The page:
Viewpoint

May 5, 2024

From Power to Pariah: A fugitive’s story

Yahaya Bello: Court adjourns to June 13 for arraignment

Former Governor Yahaya Bello

By Kemi Adeyemi

In a shocking turn of events, Yahaya Bello, the former governor of Kogi State, who was once a powerful figure in the country’s political landscape, has found himself on the run, fleeing from the very system he once belonged. The White Lion of Kogi, as he is fondly called, has turned himself into a fugitive in his own country. 

Bello’s fall from grace was as sudden as it was unexpected. He had long been prepared for the consequences of his actions. After relinquishing power a few months back, Bello knew he had a reckoning to face with the EFCC. It was evident in his sudden visit to the Presidential Villa. He was aware that he would have to account for the alleged disappearance of billions of naira, including loans meant to pay salaries, from Kogi State’s coffers into individual accounts. 

Moreover, he had to answer for allegedly  transferring nearly a billion naira from the state treasury to pay his children’s tuition fees in advance at an American University in Abuja. 

Fortunately, Bello’s history with the EFCC is far from over, thanks to the commission’s renewed commitment under its new chairman, Mr. Olanipekun Olukoyede, to prosecute him and others like him who allegedly plundered their states.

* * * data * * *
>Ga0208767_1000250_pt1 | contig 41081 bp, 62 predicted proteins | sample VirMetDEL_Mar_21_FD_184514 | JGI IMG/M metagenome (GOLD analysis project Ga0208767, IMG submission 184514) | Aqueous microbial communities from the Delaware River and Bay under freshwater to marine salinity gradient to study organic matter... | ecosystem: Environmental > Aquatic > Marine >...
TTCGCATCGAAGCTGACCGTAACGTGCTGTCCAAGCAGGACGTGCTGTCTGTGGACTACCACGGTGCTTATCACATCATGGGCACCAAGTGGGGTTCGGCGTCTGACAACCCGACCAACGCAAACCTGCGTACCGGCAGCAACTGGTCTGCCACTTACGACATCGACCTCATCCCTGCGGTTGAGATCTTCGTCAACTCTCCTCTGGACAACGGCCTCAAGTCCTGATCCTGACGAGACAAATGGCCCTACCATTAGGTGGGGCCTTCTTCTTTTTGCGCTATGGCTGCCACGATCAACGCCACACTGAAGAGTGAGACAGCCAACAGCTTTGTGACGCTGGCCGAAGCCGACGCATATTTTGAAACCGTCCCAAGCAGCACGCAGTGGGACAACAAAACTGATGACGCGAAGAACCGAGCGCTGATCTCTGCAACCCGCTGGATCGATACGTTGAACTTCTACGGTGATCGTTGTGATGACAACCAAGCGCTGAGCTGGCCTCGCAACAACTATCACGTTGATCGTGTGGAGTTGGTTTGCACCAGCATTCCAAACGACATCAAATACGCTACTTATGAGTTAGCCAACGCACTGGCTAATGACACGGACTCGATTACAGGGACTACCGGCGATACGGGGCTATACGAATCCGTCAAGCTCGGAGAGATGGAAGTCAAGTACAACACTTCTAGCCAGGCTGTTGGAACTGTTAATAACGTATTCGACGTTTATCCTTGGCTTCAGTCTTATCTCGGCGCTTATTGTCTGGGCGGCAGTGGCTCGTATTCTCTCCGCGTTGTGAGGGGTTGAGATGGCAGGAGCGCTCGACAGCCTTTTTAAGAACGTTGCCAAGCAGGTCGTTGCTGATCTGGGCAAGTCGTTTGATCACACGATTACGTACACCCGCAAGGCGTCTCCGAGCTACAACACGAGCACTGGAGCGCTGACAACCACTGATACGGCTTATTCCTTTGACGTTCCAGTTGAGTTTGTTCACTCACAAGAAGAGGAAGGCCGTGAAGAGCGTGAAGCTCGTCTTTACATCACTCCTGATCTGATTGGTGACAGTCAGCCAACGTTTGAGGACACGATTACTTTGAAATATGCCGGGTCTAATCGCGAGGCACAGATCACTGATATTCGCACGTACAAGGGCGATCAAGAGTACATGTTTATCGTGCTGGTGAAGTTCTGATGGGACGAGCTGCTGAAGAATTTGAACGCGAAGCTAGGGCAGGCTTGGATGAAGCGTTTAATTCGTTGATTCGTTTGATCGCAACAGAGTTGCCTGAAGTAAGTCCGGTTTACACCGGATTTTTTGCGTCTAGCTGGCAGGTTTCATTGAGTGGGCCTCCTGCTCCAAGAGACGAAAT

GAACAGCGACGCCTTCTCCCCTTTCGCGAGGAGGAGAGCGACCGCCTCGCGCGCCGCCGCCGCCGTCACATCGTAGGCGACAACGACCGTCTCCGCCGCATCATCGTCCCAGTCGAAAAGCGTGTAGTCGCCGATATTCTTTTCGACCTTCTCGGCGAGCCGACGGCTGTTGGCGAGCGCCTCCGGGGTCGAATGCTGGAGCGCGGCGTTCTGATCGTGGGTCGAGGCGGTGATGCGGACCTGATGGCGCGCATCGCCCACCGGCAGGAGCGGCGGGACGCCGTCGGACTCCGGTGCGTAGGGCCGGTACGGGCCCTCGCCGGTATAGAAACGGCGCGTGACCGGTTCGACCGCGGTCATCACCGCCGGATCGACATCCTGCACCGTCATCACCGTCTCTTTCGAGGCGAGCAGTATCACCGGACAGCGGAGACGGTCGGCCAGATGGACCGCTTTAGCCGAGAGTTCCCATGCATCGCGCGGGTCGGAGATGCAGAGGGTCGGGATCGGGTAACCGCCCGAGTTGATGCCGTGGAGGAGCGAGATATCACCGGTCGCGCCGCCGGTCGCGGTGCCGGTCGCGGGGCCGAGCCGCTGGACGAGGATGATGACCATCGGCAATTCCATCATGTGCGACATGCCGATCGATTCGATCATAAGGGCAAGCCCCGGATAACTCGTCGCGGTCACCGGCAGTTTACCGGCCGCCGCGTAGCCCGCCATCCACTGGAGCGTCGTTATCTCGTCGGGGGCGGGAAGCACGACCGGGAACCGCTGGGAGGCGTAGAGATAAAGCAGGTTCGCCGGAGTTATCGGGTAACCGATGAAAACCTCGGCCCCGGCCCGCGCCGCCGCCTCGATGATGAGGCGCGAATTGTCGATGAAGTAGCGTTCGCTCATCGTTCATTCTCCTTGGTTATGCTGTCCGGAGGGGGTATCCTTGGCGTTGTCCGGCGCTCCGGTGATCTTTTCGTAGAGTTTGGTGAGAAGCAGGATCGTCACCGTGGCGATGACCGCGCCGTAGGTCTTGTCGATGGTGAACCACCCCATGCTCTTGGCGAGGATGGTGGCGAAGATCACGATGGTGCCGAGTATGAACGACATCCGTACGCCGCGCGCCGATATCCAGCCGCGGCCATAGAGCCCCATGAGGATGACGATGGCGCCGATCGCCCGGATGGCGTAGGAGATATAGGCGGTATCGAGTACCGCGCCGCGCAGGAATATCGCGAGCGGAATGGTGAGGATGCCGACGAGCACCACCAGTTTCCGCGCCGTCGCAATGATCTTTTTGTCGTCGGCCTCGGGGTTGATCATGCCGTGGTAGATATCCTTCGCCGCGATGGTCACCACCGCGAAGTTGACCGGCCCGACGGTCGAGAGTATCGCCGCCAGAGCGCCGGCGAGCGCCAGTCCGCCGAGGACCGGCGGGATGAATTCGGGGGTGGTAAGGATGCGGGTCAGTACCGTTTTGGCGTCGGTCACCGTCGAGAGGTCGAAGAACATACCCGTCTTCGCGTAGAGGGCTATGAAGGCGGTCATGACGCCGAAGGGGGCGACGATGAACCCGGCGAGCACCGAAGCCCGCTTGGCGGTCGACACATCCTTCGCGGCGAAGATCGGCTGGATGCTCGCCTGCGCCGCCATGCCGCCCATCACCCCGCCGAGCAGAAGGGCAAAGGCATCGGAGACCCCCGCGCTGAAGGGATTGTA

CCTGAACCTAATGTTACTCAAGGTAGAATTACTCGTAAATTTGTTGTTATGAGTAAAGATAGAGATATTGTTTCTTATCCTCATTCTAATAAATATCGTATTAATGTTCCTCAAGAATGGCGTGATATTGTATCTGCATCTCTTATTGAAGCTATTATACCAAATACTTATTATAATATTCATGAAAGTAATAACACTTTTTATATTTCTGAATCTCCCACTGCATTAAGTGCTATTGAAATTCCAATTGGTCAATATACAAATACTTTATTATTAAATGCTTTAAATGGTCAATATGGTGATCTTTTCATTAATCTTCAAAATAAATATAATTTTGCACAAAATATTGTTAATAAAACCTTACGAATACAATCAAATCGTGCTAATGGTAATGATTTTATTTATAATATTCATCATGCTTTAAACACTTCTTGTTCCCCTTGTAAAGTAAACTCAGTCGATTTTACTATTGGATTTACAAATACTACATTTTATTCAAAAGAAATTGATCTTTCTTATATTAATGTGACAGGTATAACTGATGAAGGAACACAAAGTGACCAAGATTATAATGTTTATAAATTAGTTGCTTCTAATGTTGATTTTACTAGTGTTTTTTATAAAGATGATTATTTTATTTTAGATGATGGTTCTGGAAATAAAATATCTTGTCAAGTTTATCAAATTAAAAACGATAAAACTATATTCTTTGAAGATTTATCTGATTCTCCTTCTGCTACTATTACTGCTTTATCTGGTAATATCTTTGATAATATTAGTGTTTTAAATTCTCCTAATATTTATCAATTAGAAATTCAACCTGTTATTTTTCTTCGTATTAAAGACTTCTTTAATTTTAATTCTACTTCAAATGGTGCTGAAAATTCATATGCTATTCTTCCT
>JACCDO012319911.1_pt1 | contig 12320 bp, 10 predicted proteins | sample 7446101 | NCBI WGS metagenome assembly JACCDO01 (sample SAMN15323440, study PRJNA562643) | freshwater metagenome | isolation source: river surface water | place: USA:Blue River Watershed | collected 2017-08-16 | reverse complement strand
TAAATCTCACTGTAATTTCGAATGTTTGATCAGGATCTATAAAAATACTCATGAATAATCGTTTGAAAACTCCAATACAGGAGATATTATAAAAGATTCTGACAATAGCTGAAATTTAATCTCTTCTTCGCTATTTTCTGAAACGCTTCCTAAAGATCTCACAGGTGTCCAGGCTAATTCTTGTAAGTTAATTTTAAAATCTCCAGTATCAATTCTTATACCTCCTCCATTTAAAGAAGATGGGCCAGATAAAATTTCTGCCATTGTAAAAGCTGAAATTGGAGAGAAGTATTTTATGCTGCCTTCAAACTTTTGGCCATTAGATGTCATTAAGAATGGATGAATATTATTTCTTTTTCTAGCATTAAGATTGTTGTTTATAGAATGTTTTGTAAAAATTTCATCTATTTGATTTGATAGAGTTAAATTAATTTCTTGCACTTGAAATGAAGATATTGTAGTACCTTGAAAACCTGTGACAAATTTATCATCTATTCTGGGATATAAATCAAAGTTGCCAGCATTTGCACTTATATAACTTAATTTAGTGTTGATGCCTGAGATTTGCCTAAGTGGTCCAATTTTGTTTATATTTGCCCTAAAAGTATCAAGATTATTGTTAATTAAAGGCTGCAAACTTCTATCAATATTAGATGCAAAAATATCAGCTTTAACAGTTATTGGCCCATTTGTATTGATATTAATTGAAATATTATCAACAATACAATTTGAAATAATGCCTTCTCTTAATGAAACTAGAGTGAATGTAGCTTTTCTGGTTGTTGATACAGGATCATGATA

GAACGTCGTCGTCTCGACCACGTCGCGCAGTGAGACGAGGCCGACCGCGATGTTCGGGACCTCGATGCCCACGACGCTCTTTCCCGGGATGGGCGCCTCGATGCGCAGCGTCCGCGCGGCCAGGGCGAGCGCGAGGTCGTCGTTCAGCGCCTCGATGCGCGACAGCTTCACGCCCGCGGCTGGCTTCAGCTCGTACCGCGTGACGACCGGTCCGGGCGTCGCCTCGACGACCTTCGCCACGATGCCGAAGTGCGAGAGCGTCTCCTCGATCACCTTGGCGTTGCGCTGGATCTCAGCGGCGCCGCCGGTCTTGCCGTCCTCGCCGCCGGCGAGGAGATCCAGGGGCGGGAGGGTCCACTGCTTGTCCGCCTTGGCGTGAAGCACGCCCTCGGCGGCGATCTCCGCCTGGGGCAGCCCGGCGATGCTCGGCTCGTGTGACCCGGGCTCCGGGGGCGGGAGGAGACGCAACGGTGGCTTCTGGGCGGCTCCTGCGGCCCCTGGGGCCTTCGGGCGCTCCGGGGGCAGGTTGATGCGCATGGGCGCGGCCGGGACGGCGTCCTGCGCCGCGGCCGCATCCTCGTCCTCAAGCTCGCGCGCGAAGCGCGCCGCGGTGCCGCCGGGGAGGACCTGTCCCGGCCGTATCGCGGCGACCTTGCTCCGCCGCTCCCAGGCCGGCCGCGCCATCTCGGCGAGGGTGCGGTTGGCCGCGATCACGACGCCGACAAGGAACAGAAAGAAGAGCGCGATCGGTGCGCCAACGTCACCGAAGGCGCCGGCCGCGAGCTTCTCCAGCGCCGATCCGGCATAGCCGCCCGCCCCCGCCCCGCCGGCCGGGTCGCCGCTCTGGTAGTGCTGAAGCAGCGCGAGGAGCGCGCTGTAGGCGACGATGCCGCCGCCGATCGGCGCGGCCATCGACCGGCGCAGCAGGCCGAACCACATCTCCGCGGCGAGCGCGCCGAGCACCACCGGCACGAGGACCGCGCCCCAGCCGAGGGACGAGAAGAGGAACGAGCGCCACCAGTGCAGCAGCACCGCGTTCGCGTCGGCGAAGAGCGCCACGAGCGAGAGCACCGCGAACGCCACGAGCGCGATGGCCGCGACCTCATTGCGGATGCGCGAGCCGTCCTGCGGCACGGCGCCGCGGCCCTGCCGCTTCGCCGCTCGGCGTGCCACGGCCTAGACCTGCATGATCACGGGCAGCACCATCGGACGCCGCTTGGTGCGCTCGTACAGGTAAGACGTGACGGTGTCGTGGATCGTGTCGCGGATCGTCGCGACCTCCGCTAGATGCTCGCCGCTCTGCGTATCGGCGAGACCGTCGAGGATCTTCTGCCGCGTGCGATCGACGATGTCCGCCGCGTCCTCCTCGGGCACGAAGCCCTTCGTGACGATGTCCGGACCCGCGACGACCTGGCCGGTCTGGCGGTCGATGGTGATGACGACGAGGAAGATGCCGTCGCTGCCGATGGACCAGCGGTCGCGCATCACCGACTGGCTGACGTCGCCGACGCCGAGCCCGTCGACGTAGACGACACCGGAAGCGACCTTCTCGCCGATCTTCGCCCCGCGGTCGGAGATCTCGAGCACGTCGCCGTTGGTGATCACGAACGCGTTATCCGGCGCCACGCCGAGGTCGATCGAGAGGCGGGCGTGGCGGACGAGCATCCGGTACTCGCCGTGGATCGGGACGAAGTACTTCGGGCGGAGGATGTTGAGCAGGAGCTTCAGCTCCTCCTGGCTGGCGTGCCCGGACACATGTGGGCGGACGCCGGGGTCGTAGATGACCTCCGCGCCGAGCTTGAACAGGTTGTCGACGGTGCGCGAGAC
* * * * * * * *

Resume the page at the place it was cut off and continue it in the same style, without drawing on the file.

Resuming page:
Yahaya Bello’s eight-year reign as Kogi State’s governor was marked by tyranny and oppression. He ruled with an iron fist, silencing dissenting voices through intimidation and violence. The media was muzzled. His regime was notorious for withholding workers’ salaries, forcing them into servitude against their will. No civil servant in Kogi wishes to see another Bello-like figure in power. 

His recent media assaults and blitz against the EFCC chairman, following the commission’s unsuccessful attempt to apprehend him, bear a striking resemblance to his previous tactics employed against the commission a few years ago under the leadership of Abdulrasheed Bawa. This is a classic Bello manoeuvre. 

In 2019, he allegedly orchestrated the transfer of N20 billion intended for workers’ salaries from the state treasury to an obscure bank account. EFCC secured a court order to freeze the account. Consequently, the funds were forfeited. Undeterred, Bello embarked on a smear campaign against the commission, leveraging his influence to frustrate the legal proceedings until Bawa’s eventual removal.

Amidst the ongoing showdown between Bello and the EFCC, he and his legal team falsely claim that the EFCC’s attempt to arrest him was contempt of court. In reality, the EFCC acted within the law, as the Kogi State High Court instructed them to bring criminal charges against Bello, which they did, filing money laundering charges exceeding N80 billion at a Federal High Court. The subsequent arrest order from the Federal High Court aligns with this directive. 

Bello’s media campaign, accusing the EFCC of disregarding a court order, is a desperate tactic to evade justice. The EFCC has diligently followed the law, demonstrating a commitment to upholding justice. It is sad to see a section of the media abandon ethical conduct, neglecting to scrutinize the grave allegations of money laundering and plundering against Bello, instead fixating on the EFCC’s procedural nuances.

Journalists have a sacred duty to hold public officials accountable. The revelations in the public today about Yahaya Bello merely scratched the surface; the EFCC possesses a staggering array of incriminating evidence, which has prompted Bello’s sudden vanishing act after evading arrest.